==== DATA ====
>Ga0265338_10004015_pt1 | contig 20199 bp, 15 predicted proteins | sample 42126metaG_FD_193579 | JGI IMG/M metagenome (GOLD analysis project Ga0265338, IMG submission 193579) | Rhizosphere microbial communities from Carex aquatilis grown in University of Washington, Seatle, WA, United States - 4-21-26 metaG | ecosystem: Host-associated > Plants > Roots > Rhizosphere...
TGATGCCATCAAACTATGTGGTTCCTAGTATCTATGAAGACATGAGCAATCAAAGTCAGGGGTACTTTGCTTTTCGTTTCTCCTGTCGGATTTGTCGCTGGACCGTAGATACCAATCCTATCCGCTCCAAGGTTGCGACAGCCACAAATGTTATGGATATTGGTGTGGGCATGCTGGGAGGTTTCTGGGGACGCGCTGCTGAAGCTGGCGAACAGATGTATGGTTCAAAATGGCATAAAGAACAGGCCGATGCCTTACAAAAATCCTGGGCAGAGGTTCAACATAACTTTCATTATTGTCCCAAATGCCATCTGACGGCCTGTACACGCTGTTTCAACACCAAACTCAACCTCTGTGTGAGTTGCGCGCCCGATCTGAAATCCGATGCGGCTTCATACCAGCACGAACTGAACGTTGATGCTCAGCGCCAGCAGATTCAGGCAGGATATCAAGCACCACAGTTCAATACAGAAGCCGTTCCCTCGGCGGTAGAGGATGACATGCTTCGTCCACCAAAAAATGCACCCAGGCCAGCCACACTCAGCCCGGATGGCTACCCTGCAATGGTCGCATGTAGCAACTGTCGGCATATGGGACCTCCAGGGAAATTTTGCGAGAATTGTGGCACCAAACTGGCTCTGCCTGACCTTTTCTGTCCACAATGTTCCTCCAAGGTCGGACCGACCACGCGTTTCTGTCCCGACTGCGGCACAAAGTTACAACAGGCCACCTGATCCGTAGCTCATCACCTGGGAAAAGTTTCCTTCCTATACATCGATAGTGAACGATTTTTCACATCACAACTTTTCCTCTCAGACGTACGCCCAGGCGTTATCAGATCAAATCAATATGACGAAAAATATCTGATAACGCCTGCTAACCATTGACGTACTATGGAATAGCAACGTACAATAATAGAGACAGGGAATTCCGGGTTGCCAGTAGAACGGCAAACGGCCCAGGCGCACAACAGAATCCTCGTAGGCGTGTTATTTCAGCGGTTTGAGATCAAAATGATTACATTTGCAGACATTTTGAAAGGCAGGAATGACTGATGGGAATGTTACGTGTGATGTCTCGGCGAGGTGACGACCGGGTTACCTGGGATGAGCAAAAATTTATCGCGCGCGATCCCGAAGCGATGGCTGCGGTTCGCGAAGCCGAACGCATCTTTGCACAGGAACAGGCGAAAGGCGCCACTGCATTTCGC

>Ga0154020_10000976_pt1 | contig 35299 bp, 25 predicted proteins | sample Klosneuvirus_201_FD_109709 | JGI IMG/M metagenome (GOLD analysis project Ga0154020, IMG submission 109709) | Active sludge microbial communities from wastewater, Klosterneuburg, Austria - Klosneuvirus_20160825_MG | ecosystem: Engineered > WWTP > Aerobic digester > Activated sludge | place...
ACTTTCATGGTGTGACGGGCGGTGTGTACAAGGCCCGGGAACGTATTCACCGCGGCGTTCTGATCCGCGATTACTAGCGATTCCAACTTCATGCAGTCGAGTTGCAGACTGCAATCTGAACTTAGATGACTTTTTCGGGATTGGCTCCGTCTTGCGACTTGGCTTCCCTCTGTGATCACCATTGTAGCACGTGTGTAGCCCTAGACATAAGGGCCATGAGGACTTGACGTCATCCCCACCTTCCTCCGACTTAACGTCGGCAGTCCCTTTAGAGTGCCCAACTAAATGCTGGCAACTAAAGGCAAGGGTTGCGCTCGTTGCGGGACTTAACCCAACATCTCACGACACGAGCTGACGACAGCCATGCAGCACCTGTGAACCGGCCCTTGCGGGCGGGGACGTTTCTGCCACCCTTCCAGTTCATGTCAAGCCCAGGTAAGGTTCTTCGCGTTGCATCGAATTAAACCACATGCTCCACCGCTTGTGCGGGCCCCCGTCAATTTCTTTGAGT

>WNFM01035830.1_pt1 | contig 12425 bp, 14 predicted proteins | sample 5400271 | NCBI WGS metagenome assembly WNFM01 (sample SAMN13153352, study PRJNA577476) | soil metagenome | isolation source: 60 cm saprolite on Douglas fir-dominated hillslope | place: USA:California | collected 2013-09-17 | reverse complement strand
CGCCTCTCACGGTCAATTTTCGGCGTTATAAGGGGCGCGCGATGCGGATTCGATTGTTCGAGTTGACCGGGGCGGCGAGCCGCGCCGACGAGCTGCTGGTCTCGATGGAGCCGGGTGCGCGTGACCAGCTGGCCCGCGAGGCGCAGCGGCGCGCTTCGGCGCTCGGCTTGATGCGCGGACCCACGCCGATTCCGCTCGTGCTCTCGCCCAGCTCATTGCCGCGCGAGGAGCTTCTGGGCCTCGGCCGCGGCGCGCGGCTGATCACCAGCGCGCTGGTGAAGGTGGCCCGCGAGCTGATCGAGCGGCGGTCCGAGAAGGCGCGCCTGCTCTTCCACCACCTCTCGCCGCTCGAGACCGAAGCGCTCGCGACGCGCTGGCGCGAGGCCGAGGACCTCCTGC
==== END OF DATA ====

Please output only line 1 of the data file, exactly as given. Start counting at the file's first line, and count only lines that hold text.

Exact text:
>Ga0265338_10004015_pt1 | contig 20199 bp, 15 predicted proteins | sample 42126metaG_FD_193579 | JGI IMG/M metagenome (GOLD analysis project Ga0265338, IMG submission 193579) | Rhizosphere microbial communities from Carex aquatilis grown in University of Washington, Seatle, WA, United States - 4-21-26 metaG | ecosystem: Host-associated > Plants > Roots > Rhizosphere...